As MSP Monica Lennon put it, in advocating the idea in the Daily Record ahead of a party review: “We must be honest about our long-term decline. We are the third-largest party at Holyrood but our capacity to shrink is a sure bet, unless we act fast.

“The opportunity to recast ourselves as a modern, dynamic political force is there – if we are prepared to take bold action.

“My submission to the review will recommend we become a separate political party in our own right. It’s no longer tenable for decisions about Scottish Labour to be taken or undermined by colleagues outside of Scotland.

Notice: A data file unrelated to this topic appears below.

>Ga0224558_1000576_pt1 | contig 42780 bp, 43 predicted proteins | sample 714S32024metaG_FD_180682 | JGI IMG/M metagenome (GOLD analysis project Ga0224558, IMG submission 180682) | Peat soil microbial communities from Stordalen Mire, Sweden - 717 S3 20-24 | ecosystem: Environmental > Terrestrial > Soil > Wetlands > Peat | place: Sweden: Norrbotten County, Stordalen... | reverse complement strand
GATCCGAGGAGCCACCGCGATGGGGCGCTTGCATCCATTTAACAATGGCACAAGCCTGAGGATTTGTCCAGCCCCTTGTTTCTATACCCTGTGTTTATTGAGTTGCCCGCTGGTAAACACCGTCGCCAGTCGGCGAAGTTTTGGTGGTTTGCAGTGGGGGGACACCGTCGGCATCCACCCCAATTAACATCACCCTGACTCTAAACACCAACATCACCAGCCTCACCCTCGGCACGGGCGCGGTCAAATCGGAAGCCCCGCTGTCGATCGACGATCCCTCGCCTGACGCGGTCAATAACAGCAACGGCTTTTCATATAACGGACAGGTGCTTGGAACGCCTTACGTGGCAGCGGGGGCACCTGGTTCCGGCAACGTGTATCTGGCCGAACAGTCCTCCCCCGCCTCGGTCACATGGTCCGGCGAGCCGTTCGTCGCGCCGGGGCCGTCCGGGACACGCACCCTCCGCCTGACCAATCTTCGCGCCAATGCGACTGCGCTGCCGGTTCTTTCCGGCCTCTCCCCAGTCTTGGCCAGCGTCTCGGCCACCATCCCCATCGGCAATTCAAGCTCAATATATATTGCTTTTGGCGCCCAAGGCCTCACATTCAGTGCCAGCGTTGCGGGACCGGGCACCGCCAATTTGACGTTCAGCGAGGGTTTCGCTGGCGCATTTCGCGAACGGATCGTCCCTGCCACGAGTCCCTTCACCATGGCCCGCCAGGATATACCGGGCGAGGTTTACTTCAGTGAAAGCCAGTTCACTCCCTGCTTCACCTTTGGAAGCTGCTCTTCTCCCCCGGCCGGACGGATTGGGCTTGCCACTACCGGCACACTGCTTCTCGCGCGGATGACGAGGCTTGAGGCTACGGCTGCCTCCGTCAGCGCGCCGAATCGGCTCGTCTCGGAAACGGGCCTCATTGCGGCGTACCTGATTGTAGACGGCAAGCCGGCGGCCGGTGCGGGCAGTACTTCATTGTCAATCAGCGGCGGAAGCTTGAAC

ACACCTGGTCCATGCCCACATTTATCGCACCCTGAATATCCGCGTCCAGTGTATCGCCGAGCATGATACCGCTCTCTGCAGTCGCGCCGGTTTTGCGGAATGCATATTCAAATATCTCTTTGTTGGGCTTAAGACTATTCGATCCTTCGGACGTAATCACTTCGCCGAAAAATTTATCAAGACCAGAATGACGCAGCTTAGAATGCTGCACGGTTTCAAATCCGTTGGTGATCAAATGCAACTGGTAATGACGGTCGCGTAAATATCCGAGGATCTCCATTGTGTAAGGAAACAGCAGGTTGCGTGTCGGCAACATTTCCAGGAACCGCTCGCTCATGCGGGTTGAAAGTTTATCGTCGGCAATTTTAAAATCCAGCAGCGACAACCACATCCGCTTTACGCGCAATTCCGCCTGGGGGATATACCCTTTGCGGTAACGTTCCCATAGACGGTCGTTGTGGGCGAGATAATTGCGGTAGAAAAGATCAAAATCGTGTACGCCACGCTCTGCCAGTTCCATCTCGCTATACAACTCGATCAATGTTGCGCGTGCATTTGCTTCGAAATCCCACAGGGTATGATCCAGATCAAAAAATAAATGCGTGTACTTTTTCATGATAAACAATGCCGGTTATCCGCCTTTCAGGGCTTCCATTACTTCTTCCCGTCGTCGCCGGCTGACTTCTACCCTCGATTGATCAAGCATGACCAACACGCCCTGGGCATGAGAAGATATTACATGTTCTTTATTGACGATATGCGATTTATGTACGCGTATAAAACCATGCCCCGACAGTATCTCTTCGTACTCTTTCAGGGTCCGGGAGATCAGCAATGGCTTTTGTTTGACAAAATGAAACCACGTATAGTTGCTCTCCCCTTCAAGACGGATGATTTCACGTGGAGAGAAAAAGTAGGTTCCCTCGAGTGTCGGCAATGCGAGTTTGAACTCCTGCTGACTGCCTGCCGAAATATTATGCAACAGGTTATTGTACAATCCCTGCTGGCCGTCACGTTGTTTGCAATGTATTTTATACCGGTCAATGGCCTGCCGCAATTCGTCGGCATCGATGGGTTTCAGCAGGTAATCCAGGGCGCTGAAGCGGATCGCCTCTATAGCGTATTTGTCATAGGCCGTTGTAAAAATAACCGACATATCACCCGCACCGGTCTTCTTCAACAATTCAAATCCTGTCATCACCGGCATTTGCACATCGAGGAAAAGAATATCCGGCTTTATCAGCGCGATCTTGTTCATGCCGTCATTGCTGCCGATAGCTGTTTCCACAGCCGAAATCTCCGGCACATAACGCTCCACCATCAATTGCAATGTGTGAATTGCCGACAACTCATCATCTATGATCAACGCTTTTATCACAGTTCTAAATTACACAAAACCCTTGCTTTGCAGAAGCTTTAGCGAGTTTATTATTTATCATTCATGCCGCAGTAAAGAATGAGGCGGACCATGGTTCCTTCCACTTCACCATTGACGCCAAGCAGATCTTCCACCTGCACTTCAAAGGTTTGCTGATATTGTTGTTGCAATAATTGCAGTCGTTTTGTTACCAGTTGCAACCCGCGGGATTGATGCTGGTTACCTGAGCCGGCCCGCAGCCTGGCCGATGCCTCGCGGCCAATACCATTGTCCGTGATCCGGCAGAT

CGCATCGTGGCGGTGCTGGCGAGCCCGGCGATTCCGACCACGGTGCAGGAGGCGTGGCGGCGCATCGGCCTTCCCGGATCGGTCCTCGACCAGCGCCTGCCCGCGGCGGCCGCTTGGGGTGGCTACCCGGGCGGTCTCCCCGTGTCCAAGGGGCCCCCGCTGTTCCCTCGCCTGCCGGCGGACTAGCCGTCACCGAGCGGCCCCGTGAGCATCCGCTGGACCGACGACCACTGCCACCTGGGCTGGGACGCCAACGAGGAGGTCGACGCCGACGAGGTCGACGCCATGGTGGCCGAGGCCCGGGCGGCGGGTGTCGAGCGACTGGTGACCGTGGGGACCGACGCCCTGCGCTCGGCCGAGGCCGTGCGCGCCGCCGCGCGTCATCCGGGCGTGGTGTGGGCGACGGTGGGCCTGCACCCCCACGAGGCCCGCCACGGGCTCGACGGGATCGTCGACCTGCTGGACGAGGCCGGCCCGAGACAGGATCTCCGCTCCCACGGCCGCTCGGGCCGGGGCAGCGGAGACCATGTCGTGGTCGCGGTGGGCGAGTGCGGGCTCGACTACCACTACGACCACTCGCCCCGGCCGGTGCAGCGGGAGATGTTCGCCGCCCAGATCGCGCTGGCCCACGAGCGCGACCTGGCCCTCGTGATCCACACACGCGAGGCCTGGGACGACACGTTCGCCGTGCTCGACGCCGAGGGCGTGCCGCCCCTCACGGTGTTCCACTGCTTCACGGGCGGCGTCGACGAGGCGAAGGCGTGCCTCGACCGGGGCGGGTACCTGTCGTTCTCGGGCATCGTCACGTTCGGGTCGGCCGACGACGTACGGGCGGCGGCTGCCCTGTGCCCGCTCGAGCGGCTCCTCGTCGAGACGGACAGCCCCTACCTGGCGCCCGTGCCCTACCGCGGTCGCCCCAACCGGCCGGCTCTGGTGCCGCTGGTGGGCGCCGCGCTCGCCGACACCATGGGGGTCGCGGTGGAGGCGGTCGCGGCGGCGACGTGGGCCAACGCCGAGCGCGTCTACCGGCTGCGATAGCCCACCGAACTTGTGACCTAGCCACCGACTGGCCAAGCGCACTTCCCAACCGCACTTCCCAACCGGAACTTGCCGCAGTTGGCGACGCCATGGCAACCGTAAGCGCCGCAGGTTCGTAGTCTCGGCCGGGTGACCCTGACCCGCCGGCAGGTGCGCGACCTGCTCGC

“The UK link is stopping the Scottish leader from being heard or taken seriously. If we look like a pressure group within a UK party structure, we will continue to be rejected.”

It seems Murray at least is open to considering the idea, though there remains a sense that the appeal or otherwise of splitting the Scottish and UK parts of Labour will depend on the outcome of the leadership election, and what it means in the polls.

Beyond that, some in the party, such as Neil Findlay, have moved closer to backing calls for a second independence referendum. Whether others will follow remains unclear, but while the new leader will be unveiled on 4 April, for Labour, the hard work will just begin.